Andersons Named Maryland’s Best Warriors
By Staff Sgt. Thaddeus Harrington, Maryland National Guard Public Affairs
The Maryland Army National Guard completed its 2013 Best Warrior Competition at Camp Fretterd Military Reservation April 21, 2013, to determine the year’s best Soldier and noncommissioned officer. Sgt. Delvon Anderson was named the Noncommissioned Officer of the Year and Spc. Robert Anderson was named the Soldier of the Year. Although the two share the same last name, they are not related.
Six Soldiers competed in the 3-day event to represent their respective brigades. The 58th Troop Command, 29th Combat Aviation Brigade and 58th Battlefield Surveillance Brigade each sent a Soldier and an NCO to compete.
“I was selected by my company to go to the battalion board. I beat the rest of the battalion there,” said Sgt. William White, 1st Battalion, 175th Infantry Regiment, 58th Battlefield Surveillance Brigade and NCO of the Year runner-up. “I went to the brigade board and got a victory there. This is my first time at the state competition.”
This was a first-time experience for many, but Delvon Anderson, Headquarters and Headquarters Company, 29th Combat Aviation Brigade, was no stranger to this type of competition. He won Maryland’s Soldier of the Year competition as a specialist in 2011 and won the 29th CAB’s NCO of the Year competition while deployed to Kuwait in 2012.
“I’ve done the state competition once and the brigade competition three times,” said Sgt. Anderson. “The competitors this time are harder than the competitors I faced back in 2011. The challenge this time was definitely a little bit tougher.”
The Army’s BWC started in 2001, and the Maryland Army Guard has held the BWC annually since 2009. Some of the minimum requirements for the competition are an Army Physical Fitness Test score of 225 or above, level I certification in Modern Army Combatives, Combat Lifesaver certification and a rating of sharpshooter or above with the Soldier’s assigned weapon.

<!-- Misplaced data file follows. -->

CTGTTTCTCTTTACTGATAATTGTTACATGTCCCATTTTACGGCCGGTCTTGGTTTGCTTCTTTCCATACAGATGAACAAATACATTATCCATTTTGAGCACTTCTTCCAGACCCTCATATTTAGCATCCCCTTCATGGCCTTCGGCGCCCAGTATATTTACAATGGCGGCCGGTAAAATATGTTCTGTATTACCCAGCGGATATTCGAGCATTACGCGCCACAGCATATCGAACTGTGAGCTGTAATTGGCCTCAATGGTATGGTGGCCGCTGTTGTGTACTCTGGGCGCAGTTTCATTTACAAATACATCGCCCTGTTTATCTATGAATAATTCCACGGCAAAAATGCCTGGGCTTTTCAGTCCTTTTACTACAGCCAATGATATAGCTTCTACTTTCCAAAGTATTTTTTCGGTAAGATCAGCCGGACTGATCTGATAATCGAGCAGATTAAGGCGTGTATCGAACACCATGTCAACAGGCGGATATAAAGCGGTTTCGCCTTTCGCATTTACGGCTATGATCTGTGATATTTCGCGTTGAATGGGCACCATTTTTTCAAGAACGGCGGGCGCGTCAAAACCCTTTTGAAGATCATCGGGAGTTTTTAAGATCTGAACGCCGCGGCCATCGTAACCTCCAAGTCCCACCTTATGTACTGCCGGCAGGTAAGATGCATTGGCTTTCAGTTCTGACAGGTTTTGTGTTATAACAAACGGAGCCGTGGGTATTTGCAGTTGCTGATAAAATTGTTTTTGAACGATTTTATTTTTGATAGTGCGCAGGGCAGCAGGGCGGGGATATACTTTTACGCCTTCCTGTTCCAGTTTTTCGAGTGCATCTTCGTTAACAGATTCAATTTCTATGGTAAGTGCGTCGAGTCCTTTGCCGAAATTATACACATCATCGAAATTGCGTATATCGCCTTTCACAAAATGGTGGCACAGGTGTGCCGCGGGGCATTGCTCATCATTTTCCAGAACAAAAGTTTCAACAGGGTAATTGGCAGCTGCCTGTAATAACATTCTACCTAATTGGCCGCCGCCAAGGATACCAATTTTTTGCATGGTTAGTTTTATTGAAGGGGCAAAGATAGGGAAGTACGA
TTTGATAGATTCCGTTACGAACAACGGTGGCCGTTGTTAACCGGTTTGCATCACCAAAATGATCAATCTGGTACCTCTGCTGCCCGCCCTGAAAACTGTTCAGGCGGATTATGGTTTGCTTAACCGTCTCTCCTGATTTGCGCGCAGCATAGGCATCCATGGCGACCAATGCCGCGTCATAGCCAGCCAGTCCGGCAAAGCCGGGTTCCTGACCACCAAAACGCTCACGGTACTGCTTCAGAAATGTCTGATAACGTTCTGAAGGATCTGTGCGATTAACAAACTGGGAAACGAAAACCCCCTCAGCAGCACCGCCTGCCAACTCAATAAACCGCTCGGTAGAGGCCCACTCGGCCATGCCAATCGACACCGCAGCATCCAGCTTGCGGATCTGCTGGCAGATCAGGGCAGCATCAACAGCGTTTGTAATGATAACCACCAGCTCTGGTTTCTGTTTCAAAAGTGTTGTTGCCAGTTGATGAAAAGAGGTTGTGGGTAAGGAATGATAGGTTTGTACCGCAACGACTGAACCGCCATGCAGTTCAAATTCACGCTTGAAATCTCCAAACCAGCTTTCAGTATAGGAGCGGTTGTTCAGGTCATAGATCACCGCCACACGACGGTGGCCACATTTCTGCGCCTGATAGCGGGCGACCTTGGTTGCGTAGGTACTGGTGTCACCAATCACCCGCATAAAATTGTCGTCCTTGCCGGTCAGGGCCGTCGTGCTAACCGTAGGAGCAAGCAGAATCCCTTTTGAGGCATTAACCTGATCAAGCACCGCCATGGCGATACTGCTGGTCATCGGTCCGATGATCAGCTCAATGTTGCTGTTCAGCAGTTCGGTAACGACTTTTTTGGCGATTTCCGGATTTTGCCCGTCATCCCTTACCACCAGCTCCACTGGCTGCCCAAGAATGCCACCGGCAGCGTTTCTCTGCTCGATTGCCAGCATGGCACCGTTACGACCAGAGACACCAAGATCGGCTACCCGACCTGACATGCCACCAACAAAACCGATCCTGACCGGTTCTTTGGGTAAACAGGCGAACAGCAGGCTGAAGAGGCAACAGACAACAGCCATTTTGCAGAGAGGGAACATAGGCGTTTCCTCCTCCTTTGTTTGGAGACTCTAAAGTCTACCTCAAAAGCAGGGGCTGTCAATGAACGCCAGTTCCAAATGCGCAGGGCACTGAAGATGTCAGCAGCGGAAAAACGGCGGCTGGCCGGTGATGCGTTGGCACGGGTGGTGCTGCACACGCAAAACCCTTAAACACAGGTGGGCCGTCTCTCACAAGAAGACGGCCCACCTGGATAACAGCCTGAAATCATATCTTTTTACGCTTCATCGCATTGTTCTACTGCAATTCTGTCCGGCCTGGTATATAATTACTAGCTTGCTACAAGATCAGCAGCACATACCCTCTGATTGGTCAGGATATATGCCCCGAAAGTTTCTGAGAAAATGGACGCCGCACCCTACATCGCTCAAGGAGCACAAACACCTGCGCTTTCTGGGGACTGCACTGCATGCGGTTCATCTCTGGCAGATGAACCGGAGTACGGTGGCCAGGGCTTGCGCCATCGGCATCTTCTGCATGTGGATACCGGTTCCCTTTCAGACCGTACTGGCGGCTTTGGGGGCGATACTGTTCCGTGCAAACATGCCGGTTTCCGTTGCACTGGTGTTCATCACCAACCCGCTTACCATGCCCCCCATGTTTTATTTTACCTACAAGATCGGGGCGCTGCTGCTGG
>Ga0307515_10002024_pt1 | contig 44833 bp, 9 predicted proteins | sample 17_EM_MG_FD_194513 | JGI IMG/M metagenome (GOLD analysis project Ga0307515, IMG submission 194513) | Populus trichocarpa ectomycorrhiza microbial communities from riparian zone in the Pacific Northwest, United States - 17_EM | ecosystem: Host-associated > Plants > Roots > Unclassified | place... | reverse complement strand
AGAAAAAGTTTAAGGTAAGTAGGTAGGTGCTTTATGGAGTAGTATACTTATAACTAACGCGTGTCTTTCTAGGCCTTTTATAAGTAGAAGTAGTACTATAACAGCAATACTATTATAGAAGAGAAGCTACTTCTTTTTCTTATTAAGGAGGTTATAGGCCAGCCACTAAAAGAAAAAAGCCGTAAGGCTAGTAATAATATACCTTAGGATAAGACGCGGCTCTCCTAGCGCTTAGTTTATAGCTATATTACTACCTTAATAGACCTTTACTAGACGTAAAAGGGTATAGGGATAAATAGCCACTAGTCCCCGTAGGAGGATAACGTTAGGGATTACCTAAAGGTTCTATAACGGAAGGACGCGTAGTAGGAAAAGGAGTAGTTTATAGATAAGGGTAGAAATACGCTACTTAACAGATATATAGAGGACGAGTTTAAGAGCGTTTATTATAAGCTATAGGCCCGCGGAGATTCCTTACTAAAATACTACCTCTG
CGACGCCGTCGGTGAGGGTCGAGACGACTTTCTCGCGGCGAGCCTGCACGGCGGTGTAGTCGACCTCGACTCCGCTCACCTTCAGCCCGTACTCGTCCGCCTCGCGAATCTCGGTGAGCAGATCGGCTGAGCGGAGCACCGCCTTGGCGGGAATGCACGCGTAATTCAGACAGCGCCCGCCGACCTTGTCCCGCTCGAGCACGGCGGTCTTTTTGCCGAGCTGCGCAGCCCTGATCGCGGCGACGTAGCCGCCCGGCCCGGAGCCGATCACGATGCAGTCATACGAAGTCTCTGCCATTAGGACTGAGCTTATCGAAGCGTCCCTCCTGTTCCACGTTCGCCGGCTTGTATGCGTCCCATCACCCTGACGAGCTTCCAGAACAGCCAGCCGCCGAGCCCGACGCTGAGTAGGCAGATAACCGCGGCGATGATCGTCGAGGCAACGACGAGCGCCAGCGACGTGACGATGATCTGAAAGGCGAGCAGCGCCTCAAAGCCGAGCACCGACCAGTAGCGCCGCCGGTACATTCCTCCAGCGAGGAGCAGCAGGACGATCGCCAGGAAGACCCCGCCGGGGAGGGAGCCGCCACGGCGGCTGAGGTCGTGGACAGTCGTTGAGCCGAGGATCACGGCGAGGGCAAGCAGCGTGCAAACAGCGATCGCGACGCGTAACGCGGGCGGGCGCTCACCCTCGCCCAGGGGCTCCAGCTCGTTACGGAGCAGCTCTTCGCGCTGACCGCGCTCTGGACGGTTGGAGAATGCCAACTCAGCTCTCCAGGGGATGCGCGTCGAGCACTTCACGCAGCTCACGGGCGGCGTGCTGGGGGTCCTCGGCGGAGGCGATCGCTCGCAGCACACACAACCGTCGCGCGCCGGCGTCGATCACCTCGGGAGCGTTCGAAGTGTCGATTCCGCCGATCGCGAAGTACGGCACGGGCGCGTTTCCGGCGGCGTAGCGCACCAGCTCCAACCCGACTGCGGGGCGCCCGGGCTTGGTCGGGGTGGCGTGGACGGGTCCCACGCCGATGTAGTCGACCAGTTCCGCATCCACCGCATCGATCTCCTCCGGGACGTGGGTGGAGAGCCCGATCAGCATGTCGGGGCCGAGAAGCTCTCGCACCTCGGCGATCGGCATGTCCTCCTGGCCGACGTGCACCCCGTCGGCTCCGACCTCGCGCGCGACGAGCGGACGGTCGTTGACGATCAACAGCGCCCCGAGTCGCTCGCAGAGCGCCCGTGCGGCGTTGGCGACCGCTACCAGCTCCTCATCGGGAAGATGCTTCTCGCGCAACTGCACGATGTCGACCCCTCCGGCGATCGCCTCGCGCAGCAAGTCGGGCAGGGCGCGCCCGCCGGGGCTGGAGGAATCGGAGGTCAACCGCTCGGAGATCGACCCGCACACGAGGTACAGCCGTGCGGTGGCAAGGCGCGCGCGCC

Qualified privates through specialists compete for Soldier of the Year while corporals through sergeants first class compete for NCO of the Year.
The Soldiers woke before sunrise to participate in the competition’s first event, an APFT. After breakfast, the Maryland Army National Guard’s best warriors competed in a round robin series of events that reflected real life combat situations.
The events included maintaining an M240B machine gun, performing a functions check on an M2 .50-caliber machine gun, performing first aid for a severed bleeding extremity, operating a Single Channel Ground and Airborne Radio System, using visual signaling techniques, donning the M40 protective mask and performing a vehicle search. After the events, the Soldiers prepared for the land navigation event through the woods of Camp Fretterd.
“It’s a really good learning experience. I’m glad to be here, and hope I can do it again next year,” said Pfc. Gregory Hobbs, 1st Battalion, 224th Aviation Regiment, 29th Combat Aviation Brigade. “My least favorite event was the land navigation. That’s something I need to work on for next year.”
The last event of the day was qualifying on an M16 rifle using the Engagement Skills Trainer 2000, an indoor weapon simulator. Once qualified, the Soldiers ended the event with a stress shoot. They ran up a hill and then back down to put stress on their bodies. The Soldiers engaged targets in a scenario projected on the EST 2000 when they returned.
Day two consisted of a 7-mile tactical road march event. Soldiers carried 35-pound packs in addition to water and other tactical gear. Gunpowder Military Reservation, home to Maryland’s B Company, 2nd Battalion, 20th Special Forces Group, provided a formidable route. All the Soldiers completed the 2-hour march with at least 25 minutes to spare.
“This particular ruck march had a killer hill that we had to do twice. That was pretty much terrible,” said Robert Anderson, 104th Area Support Medical Company, 58th Troop Command. “It’s been a great and fun experience. I think I would be open to doing it again next year, hopefully competing in the NCO competition instead.”
When asked his thoughts on the competition, Sgt. Trevor Nichols, 253rd Engineer Company, 58th Troop Command said, “It was a great honor. I think everyone should want to do this if they’re up for it and as squared away as they think they are.”
The third day consisted of what many of the participants dreaded the most—the board appearance. Five command sergeants major questioned the competitors on different subjects from the Korean War to the Creed of the Noncommissioned Officer.
“My least favorite event is the board,” said Spc. Samuel Clark, 1st Battalion, 175th Infantry Regiment, 58th Battlefield Surveillance Brigade and Soldier of the Year runner-up. “I don’t like speaking in front of people, but it’s a part of (the competition).”
“We’ve been fine-tuning this thing for the past four or five years to try to make it competitive, where we could really stress and challenge
you,” said Command Sgt. Major Brian Sann, Maryland National Guard senior enlisted leader. “Whoever wins this competition deserves to win and is the best representative to go on to the regional competition.”